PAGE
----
Unless you have been living in a cave for the last 5-10 years, you are probably well aware of backing up your data to the cloud.

Cloud backup comes in a variety of flavors, and each has its pros and cons:

  1. Consumer grade cloud backup. It’s cheap, and it protects your important personal files from loss. But it can take days to back up the data, and even longer to get it back. Often it only stores the most recent copy of your files. If the backup runs after you get hit with encryption malware, you can be out of luck.
  1. Business grade “files only” backup. Like consumer grade, with a couple of important differences. It stores multiple versions of files, protecting against encryption malware. The servers will download faster, and the vendor can overnight a disk drive to you with your data on it, so you can get back up and running quickly. The downside is it does not preserve your server configuration, making a catastrophic failure a nightmare to recover from.
  1. Virtual machine backup. This will upload changes to any computer in their entirety, often allowing it to spin up a copy of your computer or server in the cloud. So it can not only preserve your data and settings, it can also give you a temporary place to run your business computer systems, until your computers and premises are back in operation. This tends to be more expensive, but being out of business is infinitely more so.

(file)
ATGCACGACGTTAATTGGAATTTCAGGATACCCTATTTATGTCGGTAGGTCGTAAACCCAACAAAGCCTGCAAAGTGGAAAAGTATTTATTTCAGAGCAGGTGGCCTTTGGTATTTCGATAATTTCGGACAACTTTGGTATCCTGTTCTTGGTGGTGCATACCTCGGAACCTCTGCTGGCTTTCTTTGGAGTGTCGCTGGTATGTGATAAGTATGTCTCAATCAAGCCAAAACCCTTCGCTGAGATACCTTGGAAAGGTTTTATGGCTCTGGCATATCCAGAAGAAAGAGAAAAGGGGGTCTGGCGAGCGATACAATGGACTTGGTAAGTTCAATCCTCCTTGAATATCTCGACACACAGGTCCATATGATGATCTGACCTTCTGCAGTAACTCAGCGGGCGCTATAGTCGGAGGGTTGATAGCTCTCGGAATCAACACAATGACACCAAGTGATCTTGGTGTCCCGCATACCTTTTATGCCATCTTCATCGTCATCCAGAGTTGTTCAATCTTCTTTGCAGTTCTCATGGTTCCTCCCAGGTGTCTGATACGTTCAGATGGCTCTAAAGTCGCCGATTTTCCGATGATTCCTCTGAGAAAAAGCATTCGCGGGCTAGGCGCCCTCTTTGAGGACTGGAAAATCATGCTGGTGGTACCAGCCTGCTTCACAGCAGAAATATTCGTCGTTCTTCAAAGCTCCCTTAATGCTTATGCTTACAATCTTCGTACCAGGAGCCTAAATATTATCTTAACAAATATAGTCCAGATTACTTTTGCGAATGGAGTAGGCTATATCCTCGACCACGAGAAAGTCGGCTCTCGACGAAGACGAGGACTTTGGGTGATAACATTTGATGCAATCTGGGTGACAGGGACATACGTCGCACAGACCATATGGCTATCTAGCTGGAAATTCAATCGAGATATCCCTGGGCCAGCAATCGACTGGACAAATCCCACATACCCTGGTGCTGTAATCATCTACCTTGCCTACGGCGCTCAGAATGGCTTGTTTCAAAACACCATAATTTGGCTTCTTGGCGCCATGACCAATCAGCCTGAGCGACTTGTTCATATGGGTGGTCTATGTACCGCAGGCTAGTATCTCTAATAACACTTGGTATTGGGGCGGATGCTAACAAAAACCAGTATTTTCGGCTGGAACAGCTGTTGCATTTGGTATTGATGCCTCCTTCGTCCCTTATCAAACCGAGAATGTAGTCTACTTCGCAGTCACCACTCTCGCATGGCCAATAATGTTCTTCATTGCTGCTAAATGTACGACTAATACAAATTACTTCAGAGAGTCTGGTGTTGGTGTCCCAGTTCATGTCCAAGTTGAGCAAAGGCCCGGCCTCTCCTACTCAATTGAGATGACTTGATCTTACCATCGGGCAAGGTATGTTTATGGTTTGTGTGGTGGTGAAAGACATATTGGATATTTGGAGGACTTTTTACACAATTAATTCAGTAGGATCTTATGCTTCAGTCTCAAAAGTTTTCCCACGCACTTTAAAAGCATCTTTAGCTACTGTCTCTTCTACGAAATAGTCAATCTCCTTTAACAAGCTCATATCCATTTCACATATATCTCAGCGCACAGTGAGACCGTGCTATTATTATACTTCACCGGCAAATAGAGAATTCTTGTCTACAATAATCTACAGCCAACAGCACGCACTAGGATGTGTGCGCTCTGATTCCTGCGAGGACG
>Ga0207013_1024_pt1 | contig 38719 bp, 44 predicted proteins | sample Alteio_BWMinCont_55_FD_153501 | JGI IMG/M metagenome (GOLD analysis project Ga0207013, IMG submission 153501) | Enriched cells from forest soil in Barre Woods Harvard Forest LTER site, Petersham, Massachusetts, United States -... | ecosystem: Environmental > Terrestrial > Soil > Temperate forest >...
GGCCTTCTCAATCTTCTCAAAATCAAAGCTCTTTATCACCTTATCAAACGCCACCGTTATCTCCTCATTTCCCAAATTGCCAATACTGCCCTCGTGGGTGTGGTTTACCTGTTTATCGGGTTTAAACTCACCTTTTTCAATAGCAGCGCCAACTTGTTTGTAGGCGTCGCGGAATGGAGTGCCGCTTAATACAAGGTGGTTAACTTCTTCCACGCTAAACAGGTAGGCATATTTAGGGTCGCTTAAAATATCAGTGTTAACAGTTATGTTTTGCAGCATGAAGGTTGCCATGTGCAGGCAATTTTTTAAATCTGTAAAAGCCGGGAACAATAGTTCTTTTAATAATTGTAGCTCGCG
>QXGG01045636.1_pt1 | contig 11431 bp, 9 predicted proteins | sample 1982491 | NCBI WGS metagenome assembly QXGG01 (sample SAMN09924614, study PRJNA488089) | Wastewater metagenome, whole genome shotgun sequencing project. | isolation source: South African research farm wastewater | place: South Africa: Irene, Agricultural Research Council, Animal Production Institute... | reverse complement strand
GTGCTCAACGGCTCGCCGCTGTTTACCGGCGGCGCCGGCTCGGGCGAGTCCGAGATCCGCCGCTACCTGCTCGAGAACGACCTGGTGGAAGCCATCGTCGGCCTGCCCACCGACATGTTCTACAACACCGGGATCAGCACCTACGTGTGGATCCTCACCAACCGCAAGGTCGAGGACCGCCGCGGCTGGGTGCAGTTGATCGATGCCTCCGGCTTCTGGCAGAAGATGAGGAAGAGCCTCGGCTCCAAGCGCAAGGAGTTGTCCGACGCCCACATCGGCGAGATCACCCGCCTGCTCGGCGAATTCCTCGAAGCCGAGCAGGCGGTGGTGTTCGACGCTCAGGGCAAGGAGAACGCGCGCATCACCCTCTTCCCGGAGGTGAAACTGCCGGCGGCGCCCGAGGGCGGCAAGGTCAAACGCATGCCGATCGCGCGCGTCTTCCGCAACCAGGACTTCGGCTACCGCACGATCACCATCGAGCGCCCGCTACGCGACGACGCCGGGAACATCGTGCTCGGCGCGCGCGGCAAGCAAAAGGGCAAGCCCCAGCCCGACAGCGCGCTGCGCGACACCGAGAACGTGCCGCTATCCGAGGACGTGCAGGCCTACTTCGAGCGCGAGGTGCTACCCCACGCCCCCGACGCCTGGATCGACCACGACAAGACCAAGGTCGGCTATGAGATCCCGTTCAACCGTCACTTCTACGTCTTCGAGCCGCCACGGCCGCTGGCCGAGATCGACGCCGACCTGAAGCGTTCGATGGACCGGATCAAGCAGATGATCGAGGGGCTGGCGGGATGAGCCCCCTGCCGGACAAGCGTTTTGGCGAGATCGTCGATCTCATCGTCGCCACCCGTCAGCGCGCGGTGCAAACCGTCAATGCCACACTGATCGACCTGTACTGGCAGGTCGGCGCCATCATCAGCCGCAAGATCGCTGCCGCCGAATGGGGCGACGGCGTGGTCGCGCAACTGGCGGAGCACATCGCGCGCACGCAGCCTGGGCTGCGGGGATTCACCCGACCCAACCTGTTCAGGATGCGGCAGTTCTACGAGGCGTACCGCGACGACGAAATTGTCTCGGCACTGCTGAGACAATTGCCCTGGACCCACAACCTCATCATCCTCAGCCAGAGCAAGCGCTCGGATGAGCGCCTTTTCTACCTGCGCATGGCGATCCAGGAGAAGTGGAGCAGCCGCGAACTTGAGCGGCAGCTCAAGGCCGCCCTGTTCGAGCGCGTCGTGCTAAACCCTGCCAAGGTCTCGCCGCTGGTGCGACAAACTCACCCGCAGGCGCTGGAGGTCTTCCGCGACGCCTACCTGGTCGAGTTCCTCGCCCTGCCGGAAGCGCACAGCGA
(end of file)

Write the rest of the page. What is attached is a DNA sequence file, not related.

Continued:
1. Hybrid cloud backup, if you combine cloud backup with a local copy stored on a computer at your location, you can guard against data loss, and the backup computer can run your server as a virtual machine, while it’s being repaired. Performance may lag a little, but you can resume network operations within minutes of a server failure.

Those businesses with the greatest sensitivity to downtime should consider option 4. The rest should probably go with option 3. Whatever your budget and tolerance for risk, make sure you at least have option 1 or 2 in place. Be aware that waiting for your system to be set back up can be very disruptive, and quite expensive. A good backup starts to look cheap after an extended outage.

When selecting a vendor, ask if they back up your data to more than one location. If the answer is no, you are vulnerable to their data center being subject to the same disaster that you encounter, especially if the data center is in your local area. Pick a vendor that synchronizes data across multiple, geographically dispersed, data centers.

It’s important to get backup right, as going it alone can be hazardous to your company’s health. It’s best to pick a reputable IT firm to help you set up reliable, cost-effective backups. BinaryNetworks is ready, willing and able to help, and guide you to the solution that is right for you.